Glogster is a very fun way for students to pull together bits of research or information and present what they are trying to share, whether it is with the teacher or the class. Our campus has a membership, and this is one of those tools that was easy to fall back on regardless of what the lesson was. This compares to, but takes the place of, making posters which often need to be thrown away and started over as mistakes happen. There is nothing more to do here than to click and delete, retype misspellings, or to change colors if the product is not as the student hoped. It also takes it a step further, allowing videos to be embedded in the glogster as well as active links to areas that were discovered in researching the assignment.
http://sciencerocks8thgrade.blogspot.com/is the link to our class blog. This plays many roles in our daily activity.....whether it is to post in a familiar site the daily assignment or if it is used to provide students quick links to avoid typing & retyping lengthy url's.......

Wordle is a fun way to have students take key words from their unit and create an image that connects all the words, overlaps ideas that are repeated, and then allows them to save the created wordle as a jpg. Once this is done, the jpg can be placed in a document, followed by having students hyperlink each word to its definition.

Tool #4: Moving Up to the Clouds

Using Google documents in class will be a new focus for the 2011 - 2012 school year. I am placing a form here on this post to actually see if this method of using a Google App will work better than the advised way of sending the link. When I created the form the first time and tried to share it, I was not getting the desired result.

SOOOOOO......any of you that might view this page, please enter your answers and hit submit. I'll see what happens and continue to practice with other Google documents and ways in which sharing will be helpful in the classroom.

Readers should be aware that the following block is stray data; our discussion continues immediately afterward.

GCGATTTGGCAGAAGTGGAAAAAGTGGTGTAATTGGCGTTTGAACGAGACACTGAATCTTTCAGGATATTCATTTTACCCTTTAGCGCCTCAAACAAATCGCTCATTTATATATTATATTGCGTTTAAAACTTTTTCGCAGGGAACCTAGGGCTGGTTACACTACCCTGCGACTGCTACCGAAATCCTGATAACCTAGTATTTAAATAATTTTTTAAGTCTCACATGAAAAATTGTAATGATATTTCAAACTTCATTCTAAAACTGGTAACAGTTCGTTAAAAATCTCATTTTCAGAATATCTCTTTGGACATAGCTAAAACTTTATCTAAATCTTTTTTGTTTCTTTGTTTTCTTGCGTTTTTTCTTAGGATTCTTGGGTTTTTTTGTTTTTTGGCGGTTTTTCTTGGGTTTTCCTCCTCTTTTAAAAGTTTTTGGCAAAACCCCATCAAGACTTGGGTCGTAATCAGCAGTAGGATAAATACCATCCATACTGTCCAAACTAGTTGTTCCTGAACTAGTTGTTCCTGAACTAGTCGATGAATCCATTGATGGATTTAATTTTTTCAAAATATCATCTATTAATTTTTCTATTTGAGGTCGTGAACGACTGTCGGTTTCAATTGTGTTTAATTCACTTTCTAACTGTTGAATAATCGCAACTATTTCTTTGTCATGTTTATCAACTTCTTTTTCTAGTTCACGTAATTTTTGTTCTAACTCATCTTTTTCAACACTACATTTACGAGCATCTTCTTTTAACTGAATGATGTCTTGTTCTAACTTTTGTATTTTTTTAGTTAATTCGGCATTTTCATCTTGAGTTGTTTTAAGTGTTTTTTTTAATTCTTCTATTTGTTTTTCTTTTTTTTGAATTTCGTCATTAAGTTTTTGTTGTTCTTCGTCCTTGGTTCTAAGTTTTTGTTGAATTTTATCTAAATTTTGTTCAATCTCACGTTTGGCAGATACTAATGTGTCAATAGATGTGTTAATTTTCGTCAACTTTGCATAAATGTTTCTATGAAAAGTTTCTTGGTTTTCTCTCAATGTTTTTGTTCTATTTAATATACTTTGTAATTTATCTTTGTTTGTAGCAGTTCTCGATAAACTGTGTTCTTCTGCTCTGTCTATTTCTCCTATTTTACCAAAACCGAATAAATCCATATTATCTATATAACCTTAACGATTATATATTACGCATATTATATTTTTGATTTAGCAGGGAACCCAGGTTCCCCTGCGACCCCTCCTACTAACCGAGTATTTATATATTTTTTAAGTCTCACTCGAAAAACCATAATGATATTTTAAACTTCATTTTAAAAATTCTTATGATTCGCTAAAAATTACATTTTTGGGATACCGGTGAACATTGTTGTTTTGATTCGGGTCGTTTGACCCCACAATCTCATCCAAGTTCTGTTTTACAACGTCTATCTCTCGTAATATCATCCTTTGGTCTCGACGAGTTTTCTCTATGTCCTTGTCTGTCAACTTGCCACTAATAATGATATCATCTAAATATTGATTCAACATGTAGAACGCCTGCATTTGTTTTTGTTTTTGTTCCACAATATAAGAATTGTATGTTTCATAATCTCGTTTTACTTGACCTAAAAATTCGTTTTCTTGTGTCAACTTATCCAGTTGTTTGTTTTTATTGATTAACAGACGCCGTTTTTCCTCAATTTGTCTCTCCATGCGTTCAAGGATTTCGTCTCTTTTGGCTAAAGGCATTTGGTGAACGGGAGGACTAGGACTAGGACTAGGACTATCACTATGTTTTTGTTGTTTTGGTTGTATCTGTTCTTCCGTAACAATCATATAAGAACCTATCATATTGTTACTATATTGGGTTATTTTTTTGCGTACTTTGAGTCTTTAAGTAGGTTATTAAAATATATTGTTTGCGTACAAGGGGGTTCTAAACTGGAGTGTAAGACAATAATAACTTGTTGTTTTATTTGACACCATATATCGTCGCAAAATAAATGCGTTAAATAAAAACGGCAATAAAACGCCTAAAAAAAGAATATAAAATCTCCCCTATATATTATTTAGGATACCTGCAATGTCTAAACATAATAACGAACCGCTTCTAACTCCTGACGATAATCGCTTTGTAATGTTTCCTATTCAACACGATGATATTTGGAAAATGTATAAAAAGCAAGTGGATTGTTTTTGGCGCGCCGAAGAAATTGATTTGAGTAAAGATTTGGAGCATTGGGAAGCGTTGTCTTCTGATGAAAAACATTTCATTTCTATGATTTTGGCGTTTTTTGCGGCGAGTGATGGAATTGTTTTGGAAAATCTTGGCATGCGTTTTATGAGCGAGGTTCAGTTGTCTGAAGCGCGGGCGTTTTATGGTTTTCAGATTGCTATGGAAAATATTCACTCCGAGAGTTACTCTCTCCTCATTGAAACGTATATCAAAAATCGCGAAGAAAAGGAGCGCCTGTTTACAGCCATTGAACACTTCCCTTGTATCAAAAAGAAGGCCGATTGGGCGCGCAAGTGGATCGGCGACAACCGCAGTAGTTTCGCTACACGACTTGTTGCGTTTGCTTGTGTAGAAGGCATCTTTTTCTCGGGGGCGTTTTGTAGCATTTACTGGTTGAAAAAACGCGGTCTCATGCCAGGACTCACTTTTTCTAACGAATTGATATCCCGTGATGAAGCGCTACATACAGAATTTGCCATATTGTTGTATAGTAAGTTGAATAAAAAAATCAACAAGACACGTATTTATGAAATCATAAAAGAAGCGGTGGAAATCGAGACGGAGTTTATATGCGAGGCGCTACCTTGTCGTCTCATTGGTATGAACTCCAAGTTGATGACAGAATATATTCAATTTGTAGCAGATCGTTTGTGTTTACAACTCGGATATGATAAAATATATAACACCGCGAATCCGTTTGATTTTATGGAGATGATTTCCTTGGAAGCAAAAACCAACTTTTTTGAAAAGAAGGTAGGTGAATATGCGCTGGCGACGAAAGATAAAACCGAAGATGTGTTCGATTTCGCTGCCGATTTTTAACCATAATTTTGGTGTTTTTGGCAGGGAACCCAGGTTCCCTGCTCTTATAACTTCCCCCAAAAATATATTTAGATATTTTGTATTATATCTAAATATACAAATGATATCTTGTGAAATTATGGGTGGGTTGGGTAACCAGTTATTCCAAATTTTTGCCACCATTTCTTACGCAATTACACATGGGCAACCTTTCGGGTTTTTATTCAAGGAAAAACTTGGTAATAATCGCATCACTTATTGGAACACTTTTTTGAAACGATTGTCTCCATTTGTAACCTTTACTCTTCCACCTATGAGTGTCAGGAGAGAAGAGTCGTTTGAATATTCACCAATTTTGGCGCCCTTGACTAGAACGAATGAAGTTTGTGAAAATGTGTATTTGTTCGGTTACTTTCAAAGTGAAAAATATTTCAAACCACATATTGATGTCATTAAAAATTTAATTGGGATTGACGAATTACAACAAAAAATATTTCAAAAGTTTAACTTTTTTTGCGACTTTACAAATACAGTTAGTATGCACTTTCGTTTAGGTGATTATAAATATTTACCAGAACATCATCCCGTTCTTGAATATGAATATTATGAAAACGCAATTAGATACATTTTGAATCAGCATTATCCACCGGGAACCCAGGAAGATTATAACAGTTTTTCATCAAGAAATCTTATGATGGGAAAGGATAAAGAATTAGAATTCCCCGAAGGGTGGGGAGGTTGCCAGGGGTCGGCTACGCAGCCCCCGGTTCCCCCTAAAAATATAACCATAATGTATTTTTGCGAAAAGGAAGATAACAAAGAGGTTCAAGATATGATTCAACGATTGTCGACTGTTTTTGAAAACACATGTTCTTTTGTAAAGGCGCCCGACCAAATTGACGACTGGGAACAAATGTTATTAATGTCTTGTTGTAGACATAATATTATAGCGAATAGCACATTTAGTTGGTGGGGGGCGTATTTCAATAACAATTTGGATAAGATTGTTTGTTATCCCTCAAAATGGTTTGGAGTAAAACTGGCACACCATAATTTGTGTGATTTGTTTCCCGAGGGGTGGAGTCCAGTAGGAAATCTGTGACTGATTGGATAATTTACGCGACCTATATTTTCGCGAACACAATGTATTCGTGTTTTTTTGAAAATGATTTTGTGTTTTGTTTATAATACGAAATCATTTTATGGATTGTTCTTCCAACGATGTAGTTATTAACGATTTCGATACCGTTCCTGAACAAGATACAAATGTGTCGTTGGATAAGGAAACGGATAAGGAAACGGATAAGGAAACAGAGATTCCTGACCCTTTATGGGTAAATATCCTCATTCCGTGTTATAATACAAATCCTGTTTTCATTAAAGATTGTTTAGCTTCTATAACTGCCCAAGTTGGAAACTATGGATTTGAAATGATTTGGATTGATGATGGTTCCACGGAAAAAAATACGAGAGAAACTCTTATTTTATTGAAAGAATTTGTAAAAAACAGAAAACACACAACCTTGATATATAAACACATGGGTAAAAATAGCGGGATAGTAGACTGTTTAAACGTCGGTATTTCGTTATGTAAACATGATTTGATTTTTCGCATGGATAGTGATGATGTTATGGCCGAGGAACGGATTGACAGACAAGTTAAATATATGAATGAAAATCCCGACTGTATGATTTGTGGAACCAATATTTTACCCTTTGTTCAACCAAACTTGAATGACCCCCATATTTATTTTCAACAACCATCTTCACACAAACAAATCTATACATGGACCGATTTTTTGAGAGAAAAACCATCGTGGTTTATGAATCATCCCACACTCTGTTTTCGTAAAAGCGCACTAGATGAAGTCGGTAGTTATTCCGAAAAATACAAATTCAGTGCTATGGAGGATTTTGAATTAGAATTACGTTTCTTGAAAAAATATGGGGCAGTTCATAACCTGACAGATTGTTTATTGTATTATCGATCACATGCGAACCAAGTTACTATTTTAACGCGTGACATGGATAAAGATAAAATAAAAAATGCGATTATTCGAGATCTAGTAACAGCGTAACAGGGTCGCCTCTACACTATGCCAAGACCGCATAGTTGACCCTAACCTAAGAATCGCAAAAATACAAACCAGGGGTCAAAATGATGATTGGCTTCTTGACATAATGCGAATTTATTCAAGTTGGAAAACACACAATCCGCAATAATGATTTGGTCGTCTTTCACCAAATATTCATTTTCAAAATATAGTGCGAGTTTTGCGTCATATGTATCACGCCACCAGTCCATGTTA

For our team and peer communication, this is very helpful in tracking and monitoring data. We used a spreadsheet last year when we implemented the "ICU" program to assist students with their homework. At the end of the year, we also used this to compare and determine awards we were planning to give students for the end-of-the-year awards ceremony. Through the use of a word document, planning and building a unit could be easily managed.....as each team member researches and finds activities or ideas for the topics, these could be added to a shared document. As we each create our own documents, these too could be posted for other teachers to access.

Tool #3: Finding Online Video and Image Resources

There are an unbelievable number of sites that provide streaming which can be accessed for classroom use as well as planning. YouTube is always a preferred favorite, as well as United Streaming, Discovery Channel and the History Channel. There are many wonderful videos on Netflix, but the district currently has that blocked from in-school use.